fence separating its car park from a neighbouring property has been
fined £85,000.

Christopher Clarke, 21, had been thrown out of Oceana nightclub


through the fire exit after taking a bottle of drink onto the dance floor.
He fell 4m on to concrete while trying to climb over the fence. His
body was later found by staff.

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Health and Safety News: May 2009

Luminar Oceana, owners of the Hurst Street club, admitted at


Birmingham Crown Court to failing to risk assess the fire exit as a
means of ejection, and failing to train door staff.

Said Neil Eustace, chairman of the city council's public protection


committee: "Clearly, the club did not have the necessary procedures
or training regimes in place, as required by law, to ensure the health
and safety of its patrons. I hope this prosecution sends a clear
message to all businesses in the city as to what can happen if they do
not take their duty of care to members of the public seriously."

Source.

Copyright © Press Association 2009


at 04:57 0 comments
Labels: fatality, fine, prosecution, risk assessments

School cancels GCSEs over swine flu


A south Gloucestershire school has been forced to cancel GCSE and
A-level exams because of the swine flu outbreak.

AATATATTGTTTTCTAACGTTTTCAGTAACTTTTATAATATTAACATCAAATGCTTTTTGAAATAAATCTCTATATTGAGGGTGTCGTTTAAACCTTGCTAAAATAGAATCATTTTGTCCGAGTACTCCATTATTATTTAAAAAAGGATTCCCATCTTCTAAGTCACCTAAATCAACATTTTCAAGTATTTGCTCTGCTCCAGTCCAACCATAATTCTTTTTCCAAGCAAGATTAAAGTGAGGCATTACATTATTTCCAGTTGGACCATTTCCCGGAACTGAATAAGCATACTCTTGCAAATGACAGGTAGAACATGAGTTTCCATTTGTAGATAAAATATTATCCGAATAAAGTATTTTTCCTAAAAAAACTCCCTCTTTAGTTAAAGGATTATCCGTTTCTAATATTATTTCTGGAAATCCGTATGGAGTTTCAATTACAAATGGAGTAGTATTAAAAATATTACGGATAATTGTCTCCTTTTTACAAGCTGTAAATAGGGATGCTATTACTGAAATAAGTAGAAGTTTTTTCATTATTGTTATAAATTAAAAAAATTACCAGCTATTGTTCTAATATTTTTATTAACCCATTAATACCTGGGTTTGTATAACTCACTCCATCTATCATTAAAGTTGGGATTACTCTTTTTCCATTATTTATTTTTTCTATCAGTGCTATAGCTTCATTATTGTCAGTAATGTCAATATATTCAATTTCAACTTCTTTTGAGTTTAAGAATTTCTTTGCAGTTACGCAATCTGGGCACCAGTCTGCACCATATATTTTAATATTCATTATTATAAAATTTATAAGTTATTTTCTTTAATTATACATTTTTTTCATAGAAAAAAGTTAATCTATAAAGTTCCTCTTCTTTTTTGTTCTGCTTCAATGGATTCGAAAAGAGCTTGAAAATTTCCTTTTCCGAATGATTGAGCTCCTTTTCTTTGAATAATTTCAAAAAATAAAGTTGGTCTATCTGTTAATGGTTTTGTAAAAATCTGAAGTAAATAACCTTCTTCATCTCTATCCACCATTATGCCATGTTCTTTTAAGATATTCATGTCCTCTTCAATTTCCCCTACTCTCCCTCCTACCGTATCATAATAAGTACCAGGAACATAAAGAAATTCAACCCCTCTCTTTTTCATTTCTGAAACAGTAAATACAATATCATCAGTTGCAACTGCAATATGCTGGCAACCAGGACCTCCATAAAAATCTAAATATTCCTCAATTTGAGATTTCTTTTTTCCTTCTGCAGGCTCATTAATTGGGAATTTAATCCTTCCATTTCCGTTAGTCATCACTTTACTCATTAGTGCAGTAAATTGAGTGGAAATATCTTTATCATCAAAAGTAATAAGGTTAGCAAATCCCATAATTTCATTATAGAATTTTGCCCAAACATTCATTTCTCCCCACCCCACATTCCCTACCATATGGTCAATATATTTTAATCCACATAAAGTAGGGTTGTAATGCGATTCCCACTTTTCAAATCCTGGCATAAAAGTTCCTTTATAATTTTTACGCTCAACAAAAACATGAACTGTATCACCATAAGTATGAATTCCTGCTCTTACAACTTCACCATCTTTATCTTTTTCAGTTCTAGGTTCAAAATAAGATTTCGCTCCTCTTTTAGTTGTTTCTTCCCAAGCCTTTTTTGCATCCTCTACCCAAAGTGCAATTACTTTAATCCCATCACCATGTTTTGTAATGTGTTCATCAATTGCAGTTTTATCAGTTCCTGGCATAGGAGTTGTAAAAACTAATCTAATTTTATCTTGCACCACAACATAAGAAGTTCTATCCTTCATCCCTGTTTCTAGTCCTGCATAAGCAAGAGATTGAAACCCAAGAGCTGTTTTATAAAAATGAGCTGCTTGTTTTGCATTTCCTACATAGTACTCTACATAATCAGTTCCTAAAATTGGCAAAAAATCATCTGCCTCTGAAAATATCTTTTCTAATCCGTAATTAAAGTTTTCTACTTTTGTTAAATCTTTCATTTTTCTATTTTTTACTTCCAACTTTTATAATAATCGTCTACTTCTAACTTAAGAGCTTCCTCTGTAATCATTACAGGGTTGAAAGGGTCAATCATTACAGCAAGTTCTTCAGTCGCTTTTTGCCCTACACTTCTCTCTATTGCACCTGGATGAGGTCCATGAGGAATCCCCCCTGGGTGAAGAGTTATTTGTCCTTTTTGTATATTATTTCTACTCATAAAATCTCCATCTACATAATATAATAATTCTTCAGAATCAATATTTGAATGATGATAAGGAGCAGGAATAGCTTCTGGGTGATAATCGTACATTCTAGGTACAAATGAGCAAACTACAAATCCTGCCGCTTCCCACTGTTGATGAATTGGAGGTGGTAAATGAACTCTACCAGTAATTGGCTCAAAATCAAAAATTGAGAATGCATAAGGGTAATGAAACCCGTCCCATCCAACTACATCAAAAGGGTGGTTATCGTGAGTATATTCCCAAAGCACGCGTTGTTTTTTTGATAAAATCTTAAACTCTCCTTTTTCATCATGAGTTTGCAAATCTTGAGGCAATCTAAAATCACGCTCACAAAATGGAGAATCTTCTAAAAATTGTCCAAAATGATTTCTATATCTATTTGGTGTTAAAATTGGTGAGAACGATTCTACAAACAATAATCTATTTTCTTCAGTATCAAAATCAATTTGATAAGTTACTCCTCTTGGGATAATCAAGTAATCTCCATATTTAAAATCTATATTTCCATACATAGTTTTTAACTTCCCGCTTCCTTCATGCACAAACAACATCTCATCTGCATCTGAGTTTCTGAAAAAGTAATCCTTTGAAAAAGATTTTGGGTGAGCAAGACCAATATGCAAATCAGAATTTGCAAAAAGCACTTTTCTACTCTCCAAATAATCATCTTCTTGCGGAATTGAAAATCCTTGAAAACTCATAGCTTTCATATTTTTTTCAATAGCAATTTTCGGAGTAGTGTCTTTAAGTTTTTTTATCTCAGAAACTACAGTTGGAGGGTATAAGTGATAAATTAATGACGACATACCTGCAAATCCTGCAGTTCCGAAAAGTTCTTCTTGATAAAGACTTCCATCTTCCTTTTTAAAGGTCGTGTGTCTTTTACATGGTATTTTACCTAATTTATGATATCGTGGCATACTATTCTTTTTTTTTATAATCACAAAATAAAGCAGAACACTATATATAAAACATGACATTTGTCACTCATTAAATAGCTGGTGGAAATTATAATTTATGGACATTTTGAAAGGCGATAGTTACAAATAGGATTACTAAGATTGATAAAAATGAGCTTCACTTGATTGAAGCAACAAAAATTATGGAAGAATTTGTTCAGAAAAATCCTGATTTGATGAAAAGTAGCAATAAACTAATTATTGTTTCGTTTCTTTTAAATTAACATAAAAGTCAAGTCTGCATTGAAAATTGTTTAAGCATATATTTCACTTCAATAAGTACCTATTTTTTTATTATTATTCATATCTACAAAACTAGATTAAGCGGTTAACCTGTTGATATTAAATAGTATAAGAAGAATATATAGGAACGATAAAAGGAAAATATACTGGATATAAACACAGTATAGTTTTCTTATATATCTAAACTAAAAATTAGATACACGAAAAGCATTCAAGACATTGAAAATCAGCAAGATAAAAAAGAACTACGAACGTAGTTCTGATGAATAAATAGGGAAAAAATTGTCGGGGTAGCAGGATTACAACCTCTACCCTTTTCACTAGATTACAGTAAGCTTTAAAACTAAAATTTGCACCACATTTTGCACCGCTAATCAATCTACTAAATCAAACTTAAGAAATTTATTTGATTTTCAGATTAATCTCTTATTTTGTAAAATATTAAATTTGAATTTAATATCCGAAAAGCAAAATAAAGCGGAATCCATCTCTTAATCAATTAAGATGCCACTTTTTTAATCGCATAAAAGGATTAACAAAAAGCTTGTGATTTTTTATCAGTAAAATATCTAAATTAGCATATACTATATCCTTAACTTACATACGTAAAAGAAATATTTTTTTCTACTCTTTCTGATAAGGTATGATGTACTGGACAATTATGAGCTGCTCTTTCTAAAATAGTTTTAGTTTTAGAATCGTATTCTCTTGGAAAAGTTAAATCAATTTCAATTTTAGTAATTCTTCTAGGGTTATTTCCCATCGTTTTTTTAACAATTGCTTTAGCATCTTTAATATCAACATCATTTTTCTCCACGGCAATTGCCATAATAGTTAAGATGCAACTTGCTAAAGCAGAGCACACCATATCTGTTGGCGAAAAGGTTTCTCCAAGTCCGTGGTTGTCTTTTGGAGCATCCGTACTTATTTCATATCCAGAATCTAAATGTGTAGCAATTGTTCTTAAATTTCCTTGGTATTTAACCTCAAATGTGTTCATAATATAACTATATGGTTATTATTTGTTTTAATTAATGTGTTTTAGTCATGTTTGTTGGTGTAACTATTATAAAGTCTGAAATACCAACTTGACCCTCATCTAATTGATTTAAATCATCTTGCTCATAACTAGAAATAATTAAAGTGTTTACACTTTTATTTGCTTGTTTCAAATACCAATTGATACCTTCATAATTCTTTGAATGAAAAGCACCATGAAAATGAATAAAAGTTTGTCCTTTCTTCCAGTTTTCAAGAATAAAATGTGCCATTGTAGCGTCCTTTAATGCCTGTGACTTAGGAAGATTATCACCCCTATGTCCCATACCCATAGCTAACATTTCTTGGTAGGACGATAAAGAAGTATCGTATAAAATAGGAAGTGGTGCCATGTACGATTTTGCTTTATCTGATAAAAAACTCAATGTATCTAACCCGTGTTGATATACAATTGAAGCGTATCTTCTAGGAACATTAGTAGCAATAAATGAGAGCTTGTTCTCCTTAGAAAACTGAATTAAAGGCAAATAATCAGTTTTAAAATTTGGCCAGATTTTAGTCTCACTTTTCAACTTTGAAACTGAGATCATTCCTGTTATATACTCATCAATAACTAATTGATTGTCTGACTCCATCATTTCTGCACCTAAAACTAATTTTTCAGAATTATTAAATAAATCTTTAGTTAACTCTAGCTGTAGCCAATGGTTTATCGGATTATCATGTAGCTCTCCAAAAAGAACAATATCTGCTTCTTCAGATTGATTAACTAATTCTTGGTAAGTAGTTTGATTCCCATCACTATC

Downend School was closed last week because of the outbreak and it
has said "no examinations will take place either at Downend or be
relocated elsewhere for the closure period".

Alternative arrangements have been organised for the pupils to take


their exams.

Another school, Paignton Community and Sports College in Devon,


has also been closed after a 12-year-old girl contracted the disease
while holidaying in Mexico.

The college, which was one of the first to shut, has asked for special
consideration for its exams after losing six days due to closure.

Paignton Community and Sports College in Devon said: "The college


is in contact with the examination boards regarding GCSE and post-
16 exams to ask for special consideration to be given in regard to the
loss of six-and-a-half days education and the anxiety and stress our
pupils are under at this time."

A Department of Health spokesman said: "There are now 27


confirmed cases in the UK and arrangements are continuing to
ensure that we are well placed to deal with this new infection."

Source.

Copyright © Press Association 2009


at 04:56 0 comments
Labels: health, illness, news, swine flu

Farmers' machinery deaths 'accidental'

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Health and Safety News: May 2009

The deaths of two farmers who were involved in separate incidents


with baling machinery were accidental, an inquest has ruled.
Staffordshire Coroner's Court heard that Anthony Mardling, 61, died
after being pulled into baling machinery on August 29 2008 at a farm
hear his home in Hilderstone, Stone. In the second incident, a month
later at a farm near Abbots Bromley, 50-year-old Malcolm Bennett
was fatally injured when he was struck by part of a baling machine.

The Health and Safety Executive said the accidents were unlikely to
have happened if the farmers had followed the "safe stop" procedure,
which involves checking that the handbrake is on, the controls are in
neutral and the engine is off with the key removed.